3:30 am! That’s the time we had to leave our hotel to catch our morning flight to Aswan. We got there around 9:00 am and met our new guide, Mohammed. (It seems everyone in Egypt is named Achmed, Khaled or Mohammed. 😉 ) Mohammed turned out to be an incredibly knowledgeable guide, but we were too sleepy and hot (it was 105°) to appreciate him at first.
Upon landing in Aswan, we didn’t even drop off our bags; we started touring right away. Our first stop was the famous Aswan High Dam. The dam was built to regulate the annual flooding of the Nile which is so critical to farming all throughout Egypt. The damming of the river created Lake Nasser – one of the largest man-made lakes in the world. The lake is 340 miles long, and extends all the way into the Sudan.
There were a few downsides to creating Lake Nasser. First, over 17 ancient temples stood in the floodplain and needed to be painstakingly moved to higher ground. The second downside (for us) is that no Nile Crocodiles now live north of the Dam. Since that was the way our cruise was headed, it meant we wouldn’t get to see any of the huge reptiles in the wild. We did see what we thought was a jackal, but Mohammed told us they rarely come out during the day, and don’t live in the area anymore. Bummer!
After the dam we took a boat to the Temple of Isis at Philae. (There go the Greeks renaming things again. This was known to the ancient Egyptians as Pilak.) This island temple in the Nile is where all that is ancient Egypt came ramming home to us. The entrance to the inner courtyards of an Egyptian temple is through a large gate called a pylon – two large, tapered towers with a covered entrance between them. There were walls and walls and walls of hieroglyphics. It’s one thing to see them in books and movies. It’s quite another to see every wall, column and slab of rock covered with detailed carvings that tell whole stories. We learned the story of Isis and Osiris and Seth, and I learned about my new favorite goddess, Hathor.
At Philae one discovered an unfortunate, yet pervasive truth about all these Egyptian sites. Throughout history, Coptic Christians would often hide from persecution in these temples. In order to prevent a resurgence of idol worship, the Copts would chisel away the images of the kings and gods that were carved on the walls. Too bad we humans have a track record of overlooking historical significance when it gets in the way of personal religious preferences (remember the Sphinx’s nose?).
Back in Aswan, we checked out the Unfinished Obelisk. Obelisks were very popular in ancient Egypt. They look like a four-sided tower with a pyramid at the top. It’s where America got the idea for the Washington Monument. To create one, the Egyptians would carve a “lying down” obelisk out of a suitable granite deposit. They would then drill holes along the border and fill them with wood. They would soak the wood which would swell and crack the rock right out of its foundations. As this Unfinished Obelisk was being carved out, it developed a crack on its surface that rendered it useless. The ancients just abandoned it where it lay which gives us some insight today in the Obelisk creation process.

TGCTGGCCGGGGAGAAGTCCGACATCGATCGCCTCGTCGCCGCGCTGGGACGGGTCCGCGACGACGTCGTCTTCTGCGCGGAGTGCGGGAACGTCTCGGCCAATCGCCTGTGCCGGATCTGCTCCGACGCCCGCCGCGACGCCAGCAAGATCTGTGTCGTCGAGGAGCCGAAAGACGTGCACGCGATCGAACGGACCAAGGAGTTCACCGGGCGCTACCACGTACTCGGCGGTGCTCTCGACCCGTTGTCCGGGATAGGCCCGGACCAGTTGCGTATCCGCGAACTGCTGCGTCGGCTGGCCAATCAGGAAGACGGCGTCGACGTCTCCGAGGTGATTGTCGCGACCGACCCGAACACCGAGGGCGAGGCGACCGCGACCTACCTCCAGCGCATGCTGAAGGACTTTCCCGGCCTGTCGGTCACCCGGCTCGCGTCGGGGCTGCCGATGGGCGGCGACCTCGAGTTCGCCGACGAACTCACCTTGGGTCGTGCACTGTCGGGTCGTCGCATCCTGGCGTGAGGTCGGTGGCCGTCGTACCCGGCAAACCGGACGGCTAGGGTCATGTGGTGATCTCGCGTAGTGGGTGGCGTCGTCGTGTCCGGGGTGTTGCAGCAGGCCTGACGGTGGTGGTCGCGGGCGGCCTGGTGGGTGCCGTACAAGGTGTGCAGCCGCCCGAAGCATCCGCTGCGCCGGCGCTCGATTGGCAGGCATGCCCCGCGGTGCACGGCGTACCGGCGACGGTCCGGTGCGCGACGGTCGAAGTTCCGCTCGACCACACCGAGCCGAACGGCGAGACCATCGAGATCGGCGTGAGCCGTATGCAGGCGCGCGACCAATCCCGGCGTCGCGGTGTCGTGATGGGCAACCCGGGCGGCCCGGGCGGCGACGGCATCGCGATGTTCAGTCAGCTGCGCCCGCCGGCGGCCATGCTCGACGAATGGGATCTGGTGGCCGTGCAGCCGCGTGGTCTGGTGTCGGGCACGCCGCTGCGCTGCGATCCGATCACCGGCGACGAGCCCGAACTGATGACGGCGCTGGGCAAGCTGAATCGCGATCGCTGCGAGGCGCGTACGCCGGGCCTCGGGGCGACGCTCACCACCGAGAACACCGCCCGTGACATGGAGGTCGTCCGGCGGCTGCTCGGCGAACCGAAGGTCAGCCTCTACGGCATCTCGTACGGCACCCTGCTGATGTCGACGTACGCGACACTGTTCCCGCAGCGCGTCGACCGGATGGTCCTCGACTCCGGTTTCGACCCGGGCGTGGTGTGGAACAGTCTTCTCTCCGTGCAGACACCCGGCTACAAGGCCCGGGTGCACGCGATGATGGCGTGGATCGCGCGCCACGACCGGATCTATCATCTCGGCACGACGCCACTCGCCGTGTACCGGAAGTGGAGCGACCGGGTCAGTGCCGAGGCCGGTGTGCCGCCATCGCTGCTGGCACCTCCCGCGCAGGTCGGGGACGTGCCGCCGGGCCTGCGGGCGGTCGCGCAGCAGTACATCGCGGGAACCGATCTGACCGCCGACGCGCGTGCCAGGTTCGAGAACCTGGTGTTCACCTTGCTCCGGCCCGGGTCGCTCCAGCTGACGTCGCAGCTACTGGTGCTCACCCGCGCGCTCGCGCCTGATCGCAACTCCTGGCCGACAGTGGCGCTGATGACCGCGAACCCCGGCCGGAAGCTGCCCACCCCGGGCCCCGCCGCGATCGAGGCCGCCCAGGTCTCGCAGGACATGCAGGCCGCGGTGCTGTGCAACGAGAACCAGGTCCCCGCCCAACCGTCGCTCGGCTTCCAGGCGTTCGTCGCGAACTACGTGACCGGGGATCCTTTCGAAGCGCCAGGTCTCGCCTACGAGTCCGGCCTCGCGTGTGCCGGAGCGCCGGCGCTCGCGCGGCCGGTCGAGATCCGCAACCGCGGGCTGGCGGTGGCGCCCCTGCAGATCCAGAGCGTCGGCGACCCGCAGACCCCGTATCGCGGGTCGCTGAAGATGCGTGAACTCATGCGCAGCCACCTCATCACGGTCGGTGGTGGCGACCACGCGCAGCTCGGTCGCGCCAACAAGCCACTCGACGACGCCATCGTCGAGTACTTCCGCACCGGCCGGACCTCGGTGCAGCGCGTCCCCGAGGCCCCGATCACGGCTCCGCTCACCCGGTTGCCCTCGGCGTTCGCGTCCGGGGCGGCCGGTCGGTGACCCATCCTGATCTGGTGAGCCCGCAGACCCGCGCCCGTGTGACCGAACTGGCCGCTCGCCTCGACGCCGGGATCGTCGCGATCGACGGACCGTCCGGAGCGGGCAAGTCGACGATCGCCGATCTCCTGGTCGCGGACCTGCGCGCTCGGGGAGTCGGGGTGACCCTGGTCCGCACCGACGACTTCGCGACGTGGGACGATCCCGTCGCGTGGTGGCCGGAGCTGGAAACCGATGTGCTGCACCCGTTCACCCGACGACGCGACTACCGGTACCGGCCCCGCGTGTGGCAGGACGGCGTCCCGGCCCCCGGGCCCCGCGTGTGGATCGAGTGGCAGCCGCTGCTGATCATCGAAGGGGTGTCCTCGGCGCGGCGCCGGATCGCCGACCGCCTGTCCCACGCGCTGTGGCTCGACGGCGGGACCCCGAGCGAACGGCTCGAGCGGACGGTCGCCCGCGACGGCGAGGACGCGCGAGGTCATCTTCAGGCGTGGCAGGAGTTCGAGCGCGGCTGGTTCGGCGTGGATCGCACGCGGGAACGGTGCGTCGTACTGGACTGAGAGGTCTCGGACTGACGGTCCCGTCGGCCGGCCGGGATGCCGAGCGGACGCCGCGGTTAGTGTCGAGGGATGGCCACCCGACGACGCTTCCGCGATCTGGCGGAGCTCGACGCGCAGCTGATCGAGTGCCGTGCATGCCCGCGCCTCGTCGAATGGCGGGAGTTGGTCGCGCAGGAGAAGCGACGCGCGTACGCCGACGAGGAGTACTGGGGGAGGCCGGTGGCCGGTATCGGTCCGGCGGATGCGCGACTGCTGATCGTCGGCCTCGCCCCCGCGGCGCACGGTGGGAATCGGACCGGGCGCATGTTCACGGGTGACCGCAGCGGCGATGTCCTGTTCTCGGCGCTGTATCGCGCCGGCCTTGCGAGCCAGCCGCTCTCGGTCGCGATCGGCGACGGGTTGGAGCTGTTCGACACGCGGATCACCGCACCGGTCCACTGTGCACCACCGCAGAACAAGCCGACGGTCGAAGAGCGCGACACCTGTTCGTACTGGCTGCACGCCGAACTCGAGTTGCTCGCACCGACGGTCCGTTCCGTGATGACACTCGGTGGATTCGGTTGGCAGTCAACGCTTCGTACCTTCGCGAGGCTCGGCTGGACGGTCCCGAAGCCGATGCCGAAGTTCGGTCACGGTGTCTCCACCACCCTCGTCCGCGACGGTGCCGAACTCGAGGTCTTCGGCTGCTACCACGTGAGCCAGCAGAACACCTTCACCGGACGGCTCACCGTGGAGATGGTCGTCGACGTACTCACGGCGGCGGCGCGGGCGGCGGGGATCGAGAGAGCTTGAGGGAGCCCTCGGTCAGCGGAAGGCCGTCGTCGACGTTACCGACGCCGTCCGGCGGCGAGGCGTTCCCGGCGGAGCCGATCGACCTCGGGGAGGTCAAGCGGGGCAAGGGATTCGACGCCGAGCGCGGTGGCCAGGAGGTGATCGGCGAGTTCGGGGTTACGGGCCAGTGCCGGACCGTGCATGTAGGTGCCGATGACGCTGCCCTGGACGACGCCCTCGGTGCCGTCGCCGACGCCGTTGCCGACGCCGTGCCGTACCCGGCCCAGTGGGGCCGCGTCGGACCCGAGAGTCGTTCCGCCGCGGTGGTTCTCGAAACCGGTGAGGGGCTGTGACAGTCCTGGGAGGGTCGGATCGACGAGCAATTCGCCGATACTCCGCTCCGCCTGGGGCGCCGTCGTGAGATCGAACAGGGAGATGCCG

That night, we stayed on board our cruise ship, The MS Royal Lily, even though we weren’t sailing for another day. This was a welcome treat because now it meant that our meals were covered for us. Yay!
It also meant we were on board for a Nubian show. The ancient kingdom of Nubia spans the area of Southern Egypt into the Sudan. This part of Egypt is called Upper Egypt, and the North where Cairo is located is Lower Egypt. This seems a bit counter-intuitive at first until you remember that the Nile flows from South to North, descending as it flows.
The next morning was a tour to Abu Simbel. Or was it that night? It was another 3am wake-up call. Abu Simbel is a temple complex about three hours from Aswan. In order to conserve and protect it, the only way to get there is via a convoy escorted by armed police. This convoy leaves once a day from Aswan at 4:00 in the morning, and returns by noon. We were near the end of the convoy, but somehow, by the time we got there, we had left the entire convoy behind and arrived first before the crowds. Did I mention that Mohammed was awesome?
Abu Simbel is a complex of two temples both carved out of mountains way down near the Sudanese border. The first is a temple to Ramses II, and the second is to his favorite wife, Nefertari (not to be confused with Nefertiti). Abu Simbel was one of the areas that would have been underwater after the damming of the Nile, so in 1964, UNESCO sent a team over to literally move mountains, and relocate Abu Simbel to higher ground. We watched a great documentary about it, until it inexplicably shut off in the middle, and that was the end of that. Basically, they cut the whole thing to pieces, built reinforced mountains in a safer place, reassembled the whole thing, and then touched it up so you couldn’t tell where it had been cut apart. And believe you me when I say you couldn’t tell!!
We weren’t allowed to take pictures inside, so we did what we could from outside. The flash from thousands of tourists damages the ancient color. They once used to allow flashless photos, but so many people would use the flash anyway that they eventually outlawed photos altogether.
That gave us the afternoon to relax on our cruise ship, catch a swim, and maybe a nap. Tomorrow, we would sail!